Afghans begin burying dead from bloody school blasts - GulfToday

Afghans begin burying dead from bloody school blasts


Mourners lower the body of a school girl for burial in Dasht-e-Barchi on the outskirts of Kabul on Sunday. AFP

Gulf Today Report

Dozens of young girls were being buried Sunday at a desolate hilltop cemetery in Kabul, a day after a secondary school was targeted in the bloodiest attack in Afghanistan in over a year.

A series of blasts outside the school during a peak holiday shopping period killed more than 50 people, mostly girl students, and wounded over 100 in Dash-e-Barchi, a west Kabul suburb populated mostly by Hazara Shiites.


At least 30 killed 52 wounded in blast near girls school in Afghan capital

Pakistan imposes Eid holiday shutdown; receives 1 million doses of AstraZeneca vaccines

The government blamed the Taliban for the carnage, but the insurgents denied responsibility and issued a statement saying the nation needed to "safeguard and look after educational centres and institutions".

Saturday's blasts came as the United States military continues to pull out its last 2,500 troops from the violence-wracked country despite faltering peace efforts between the Taliban and Afghan government to end a decades-long war.

Blast-deadbodies Relatives try to identify the bodies at a hospital after a bomb explosion near a school in Kabul. AP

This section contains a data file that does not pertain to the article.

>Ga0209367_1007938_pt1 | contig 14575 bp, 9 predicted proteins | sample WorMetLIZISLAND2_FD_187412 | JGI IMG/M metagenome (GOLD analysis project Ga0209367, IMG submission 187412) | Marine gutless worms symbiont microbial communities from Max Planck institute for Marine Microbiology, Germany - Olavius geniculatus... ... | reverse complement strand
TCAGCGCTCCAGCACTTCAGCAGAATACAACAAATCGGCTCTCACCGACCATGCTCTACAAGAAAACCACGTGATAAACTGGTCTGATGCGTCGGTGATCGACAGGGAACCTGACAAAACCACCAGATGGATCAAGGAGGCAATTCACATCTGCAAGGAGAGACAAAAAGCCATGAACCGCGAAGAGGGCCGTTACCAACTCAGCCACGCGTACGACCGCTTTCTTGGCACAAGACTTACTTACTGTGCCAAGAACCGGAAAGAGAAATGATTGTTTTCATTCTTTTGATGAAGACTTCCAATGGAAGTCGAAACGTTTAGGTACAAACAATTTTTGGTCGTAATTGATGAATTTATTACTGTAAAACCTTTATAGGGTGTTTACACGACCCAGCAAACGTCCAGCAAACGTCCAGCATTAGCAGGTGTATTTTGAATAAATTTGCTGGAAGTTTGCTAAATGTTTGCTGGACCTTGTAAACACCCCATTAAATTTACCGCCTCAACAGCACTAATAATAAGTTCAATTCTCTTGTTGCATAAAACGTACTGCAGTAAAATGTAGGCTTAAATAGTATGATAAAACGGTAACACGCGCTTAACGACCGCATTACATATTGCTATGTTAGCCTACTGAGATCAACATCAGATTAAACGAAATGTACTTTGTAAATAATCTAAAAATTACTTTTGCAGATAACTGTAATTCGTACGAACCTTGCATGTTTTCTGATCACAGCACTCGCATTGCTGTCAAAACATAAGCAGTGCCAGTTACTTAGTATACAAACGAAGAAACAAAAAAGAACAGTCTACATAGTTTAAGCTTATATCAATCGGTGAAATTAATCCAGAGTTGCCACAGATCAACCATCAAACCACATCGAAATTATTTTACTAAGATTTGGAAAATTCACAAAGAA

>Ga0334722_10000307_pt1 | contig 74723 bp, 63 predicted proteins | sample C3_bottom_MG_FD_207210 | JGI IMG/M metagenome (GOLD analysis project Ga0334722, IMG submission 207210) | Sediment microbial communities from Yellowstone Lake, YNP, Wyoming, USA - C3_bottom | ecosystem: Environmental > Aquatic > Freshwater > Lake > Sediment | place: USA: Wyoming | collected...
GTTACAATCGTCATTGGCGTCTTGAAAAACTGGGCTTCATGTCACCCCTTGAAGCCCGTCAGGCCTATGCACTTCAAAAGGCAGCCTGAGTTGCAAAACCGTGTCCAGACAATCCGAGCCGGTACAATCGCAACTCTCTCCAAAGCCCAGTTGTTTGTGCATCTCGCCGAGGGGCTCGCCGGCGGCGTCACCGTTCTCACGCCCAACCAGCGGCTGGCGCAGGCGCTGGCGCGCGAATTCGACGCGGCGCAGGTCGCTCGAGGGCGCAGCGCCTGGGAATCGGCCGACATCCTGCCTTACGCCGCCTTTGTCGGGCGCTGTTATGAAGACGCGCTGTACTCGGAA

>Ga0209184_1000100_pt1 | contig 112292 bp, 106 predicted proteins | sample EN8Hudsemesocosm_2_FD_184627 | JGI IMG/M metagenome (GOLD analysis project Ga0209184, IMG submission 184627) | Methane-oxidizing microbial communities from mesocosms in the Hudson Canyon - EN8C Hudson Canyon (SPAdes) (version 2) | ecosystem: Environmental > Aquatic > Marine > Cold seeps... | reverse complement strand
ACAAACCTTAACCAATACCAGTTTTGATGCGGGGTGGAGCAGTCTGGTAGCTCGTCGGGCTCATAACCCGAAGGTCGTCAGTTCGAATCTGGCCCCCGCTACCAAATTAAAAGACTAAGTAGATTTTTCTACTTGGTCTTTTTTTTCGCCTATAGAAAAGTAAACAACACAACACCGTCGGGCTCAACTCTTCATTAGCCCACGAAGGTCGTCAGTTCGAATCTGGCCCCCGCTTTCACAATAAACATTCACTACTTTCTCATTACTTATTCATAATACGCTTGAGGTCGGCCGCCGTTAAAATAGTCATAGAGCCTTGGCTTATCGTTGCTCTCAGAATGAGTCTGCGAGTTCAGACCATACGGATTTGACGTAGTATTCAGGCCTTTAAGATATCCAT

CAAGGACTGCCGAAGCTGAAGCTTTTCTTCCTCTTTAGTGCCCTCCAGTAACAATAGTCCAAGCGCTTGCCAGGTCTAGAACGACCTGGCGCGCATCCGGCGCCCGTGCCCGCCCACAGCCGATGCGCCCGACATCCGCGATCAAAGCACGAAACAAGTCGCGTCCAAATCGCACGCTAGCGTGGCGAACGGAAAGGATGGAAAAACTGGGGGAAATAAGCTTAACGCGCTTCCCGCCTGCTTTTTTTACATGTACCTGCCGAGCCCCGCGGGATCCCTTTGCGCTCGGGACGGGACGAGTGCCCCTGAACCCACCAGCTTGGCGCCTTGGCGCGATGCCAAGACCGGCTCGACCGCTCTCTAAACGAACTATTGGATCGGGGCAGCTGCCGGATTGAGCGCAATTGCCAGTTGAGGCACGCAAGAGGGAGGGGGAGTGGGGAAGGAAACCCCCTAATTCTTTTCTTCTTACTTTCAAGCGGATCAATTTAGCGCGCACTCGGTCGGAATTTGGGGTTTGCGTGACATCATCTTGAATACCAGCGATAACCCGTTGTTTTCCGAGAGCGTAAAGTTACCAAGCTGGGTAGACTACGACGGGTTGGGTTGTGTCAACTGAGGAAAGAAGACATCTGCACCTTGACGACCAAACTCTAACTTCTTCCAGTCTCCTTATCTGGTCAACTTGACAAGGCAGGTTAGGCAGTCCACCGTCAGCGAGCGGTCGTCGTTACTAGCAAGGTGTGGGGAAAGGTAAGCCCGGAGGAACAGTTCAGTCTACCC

The first explosion came from a vehicle packed with explosives, followed by two others, said Arian, adding that the casualty figures could still rise.

In the capital rattled by relentless bombings, Saturday's attack was among the worst. Criticism has mounted over lack of security and growing fears of even more violence as the US and NATO complete their final military withdrawal from Afghanistan.

People stand at the site of a blast in Kabul, Afghanistan. Reuters

The attack targeted Afghanistan's ethnic Hazaras who dominate the western Dasht-e-Barchi neighborhood, where the bombings occurred. Most Hazaras are Shiite Muslims

The area has been hit by violence against minority Shiites and most often claimed by the Islamic State affiliate operating in the country. No one has yet claimed Saturday’s bombings.

Blastinjured-KabulAn injured school student is transported to a hospital after a bomb explosion near a school. AP

Residents in the area said the explosion was deafening. Naser Rahimi told The Associated Press he heard three separate explosions, and immediately thought that the sheer power of the blasts meant the death toll would almost certainly climb.

One of the students fleeing the school recalled the attack, the girls' screams of the girls, the blood.

"I was with my classmate, we were leaving the school, when suddenly an explosion happened, " said 15-year-old Zahra, whose arm had been broken by a piece of shrapnel.

"Ten minutes later there was another explosion and just a couple of minutes later another explosion,” she said. "Everyone was yelling and there was blood everywhere, and I couldn’t see anything clearly.” Her friend died.


Related articles